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3 hours ago, busdude.com said:

I'm sure they do more than you realize... A lot of "minor" stuff probably gets handled at the base level (broken windshields, glass, lighting, minor accident), and all sorts of minor repairs. I think only major accident damage, paint work, major components (Engine, Transmission, Rear end) get sent to Unit Repair, and even some the major components may be done at base level (for example Unit repair ships a whole engine/transmission to the base, the base swings it and ships the dead one back). But I don't work in metro VM, so i'm not totally sure how they do it. But I do know, that each base has to stock parts for nearly everything to keep the fleet on the road, or they have to sideline a LOT of buses while they order parts. And it only makes sense to keep vehicle types that share similar parts stocks at the same base. This helps training operators, mechanics, keeps parts centralized instead of having 3 parts stashes across 3 bases for 1 type of bus. Sometimes the business need is such you cant help it, but if you can keep them in one spot...

Why do the parts have to move but the vehicles don't?  Seems like it's not just a parts issue but a staffing issue.  I doubt you can have all trades on all shifts all days of the week at all locations.  Instead you could have specialized staff and resources at certain locations.  The downside is that now you have to drag vehicles around the county to get them fixed if it's anything more than a simple repair.

The best approach is probably a combination of the two.  This is why as mentioned several times previously you want to keep like equipment with like equipment--but not just for parts sake.  Especially with the case of major mechanical systems there is a high degree of specialized knowledge that a mechanic couldn't simply "pick up" their first time doing a repair.

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7 hours ago, Atomic Taco said:

Why do the parts have to move but the vehicles don't?  Seems like it's not just a parts issue but a staffing issue.  I doubt you can have all trades on all shifts all days of the week at all locations.  Instead you could have specialized staff and resources at certain locations.  The downside is that now you have to drag vehicles around the county to get them fixed if it's anything more than a simple repair.

The best approach is probably a combination of the two.  This is why as mentioned several times previously you want to keep like equipment with like equipment--but not just for parts sake.  Especially with the case of major mechanical systems there is a high degree of specialized knowledge that a mechanic couldn't simply "pick up" their first time doing a repair.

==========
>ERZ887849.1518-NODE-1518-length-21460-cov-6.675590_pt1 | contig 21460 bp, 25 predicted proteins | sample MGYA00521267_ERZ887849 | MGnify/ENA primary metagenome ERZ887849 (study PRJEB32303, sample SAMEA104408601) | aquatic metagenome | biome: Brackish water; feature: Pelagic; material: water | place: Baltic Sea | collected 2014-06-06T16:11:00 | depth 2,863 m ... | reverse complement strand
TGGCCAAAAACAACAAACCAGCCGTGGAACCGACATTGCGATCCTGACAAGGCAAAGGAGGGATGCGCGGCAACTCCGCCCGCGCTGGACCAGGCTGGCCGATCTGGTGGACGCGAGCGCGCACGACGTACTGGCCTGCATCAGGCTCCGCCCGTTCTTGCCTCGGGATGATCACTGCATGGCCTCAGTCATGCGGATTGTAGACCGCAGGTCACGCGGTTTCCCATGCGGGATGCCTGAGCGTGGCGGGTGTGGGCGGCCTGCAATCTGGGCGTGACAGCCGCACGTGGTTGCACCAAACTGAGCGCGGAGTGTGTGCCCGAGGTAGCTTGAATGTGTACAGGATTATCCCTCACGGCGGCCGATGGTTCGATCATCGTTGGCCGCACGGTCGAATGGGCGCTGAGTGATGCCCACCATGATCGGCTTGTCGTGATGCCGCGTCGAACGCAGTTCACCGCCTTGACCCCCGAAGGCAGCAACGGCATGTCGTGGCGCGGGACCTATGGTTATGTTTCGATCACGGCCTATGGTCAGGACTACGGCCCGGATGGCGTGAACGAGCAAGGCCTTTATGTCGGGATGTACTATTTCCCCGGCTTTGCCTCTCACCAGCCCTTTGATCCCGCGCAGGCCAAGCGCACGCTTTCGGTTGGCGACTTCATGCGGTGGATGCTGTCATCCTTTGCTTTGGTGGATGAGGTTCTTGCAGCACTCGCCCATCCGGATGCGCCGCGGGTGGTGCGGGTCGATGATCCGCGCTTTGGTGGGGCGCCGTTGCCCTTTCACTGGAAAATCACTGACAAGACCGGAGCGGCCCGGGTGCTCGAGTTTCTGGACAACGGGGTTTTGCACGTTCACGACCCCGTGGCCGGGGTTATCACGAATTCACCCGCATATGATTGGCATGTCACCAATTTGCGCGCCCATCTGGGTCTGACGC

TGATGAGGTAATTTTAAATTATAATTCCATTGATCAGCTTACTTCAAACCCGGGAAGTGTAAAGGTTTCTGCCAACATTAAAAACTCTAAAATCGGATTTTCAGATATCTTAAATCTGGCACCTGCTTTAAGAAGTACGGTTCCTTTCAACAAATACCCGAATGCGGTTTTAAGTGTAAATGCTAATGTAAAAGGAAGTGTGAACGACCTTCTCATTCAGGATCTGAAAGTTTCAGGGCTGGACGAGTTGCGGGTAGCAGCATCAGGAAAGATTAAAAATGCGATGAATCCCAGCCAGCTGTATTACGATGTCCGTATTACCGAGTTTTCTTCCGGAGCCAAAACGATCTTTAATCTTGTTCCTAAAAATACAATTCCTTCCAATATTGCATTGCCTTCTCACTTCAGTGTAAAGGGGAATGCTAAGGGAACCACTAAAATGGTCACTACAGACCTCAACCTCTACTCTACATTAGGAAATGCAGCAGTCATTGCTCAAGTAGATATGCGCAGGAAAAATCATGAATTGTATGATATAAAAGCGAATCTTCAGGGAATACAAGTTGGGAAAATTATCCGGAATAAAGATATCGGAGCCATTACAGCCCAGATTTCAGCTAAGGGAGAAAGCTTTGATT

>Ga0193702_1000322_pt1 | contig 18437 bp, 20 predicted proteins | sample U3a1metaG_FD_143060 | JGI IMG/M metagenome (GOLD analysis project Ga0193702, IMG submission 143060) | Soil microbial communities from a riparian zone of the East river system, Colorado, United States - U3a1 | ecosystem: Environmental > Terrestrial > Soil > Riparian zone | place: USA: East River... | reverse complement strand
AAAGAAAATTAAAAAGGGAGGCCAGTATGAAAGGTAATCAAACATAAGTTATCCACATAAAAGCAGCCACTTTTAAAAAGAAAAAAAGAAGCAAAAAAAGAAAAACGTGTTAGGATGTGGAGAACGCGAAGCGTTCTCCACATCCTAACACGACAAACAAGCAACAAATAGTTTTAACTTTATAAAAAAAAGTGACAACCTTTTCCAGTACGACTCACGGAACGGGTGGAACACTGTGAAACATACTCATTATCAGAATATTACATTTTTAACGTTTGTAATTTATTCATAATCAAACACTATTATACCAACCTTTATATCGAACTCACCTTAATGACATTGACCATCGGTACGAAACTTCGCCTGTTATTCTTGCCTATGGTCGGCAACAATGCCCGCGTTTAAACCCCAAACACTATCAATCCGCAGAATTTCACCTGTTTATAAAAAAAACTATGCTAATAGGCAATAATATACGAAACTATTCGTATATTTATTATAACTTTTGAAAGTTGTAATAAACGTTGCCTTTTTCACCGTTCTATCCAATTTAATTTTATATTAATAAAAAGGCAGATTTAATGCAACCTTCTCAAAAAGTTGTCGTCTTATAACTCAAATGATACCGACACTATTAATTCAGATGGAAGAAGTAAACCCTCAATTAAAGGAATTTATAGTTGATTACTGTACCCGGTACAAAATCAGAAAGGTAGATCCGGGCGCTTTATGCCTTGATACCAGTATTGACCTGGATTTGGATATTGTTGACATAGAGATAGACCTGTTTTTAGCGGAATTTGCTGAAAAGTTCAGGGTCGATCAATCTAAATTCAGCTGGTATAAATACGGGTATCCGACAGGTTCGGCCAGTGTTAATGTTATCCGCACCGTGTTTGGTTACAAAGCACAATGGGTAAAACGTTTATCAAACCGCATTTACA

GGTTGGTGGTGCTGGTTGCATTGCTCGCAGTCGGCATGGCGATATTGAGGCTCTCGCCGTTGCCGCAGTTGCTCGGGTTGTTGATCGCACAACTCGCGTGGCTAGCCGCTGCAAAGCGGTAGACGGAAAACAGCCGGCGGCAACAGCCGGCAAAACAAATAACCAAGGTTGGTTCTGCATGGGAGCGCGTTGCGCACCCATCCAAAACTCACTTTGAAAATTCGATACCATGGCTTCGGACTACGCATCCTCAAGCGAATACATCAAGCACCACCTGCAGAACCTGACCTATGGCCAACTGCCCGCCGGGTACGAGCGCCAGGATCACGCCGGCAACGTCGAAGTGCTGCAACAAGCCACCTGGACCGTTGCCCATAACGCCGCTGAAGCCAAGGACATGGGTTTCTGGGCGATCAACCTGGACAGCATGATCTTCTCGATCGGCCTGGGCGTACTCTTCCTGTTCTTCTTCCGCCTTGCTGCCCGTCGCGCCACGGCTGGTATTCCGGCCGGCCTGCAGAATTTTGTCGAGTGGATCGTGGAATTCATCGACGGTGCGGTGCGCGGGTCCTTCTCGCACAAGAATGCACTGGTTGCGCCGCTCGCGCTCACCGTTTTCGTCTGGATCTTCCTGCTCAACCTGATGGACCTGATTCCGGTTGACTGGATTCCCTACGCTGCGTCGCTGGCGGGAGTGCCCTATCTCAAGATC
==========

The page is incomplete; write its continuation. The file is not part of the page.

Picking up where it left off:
Usually a larger transit agency will have some kind of component rebuild shop that handles items such as Engines, Transmissions, Rear ends, Air compressors, Alternators, Blower motors, Door Motors, Wiper Motors, Hydraulic parts, etc. "out of frame". The operating base or on-site shop, has a stock of items that are freshly rebuilt, and when one comes in bad, the mechanics swap it out, send the dead one to scrap or back to component rebuild to be rebuilt if possible. From what I have seen, these are generally people who are Journey Level Mechanics, and usually the more senior of them who have many years in the industry, usually with transit (high seniority), who get the specialized training, who have all the right tools, hoists, cranes, etc. plus the engine and transmission run-in facilities to do this kind of work. In Metro's case this work used to be, and probably still is at South Base (I got a tour there when I was like in the 6th grade, and saw a freshly rebuilt 8v71 roar to life). Once you have a fresh engine/transmission, its nothing to load it on a truck and send it where it needs to go to be installed, or call the wrecker over, pick up the dead and tow it to unit repair. You can even send it to a contractor, but that generally does not happen much unless its under warranty. And even under warranty usually contractors come on-site with their shop trucks. I have seen them do just about everything from their shop truck on site. whatever works, all depends on the agency's preference, staffing, union, etc. But yes, many parts usually get rebuilt in a central shop and sent out to other facility's for use, with the "core" coming back for rebuild or scrap.

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3 hours ago, 118 Vashon via EXPRESS said:

Spotted 4401 and 4405 today on the 3 and/or 4.

Speaking of those I spotted 4400 yesterday but I couldn't tell what route it was on.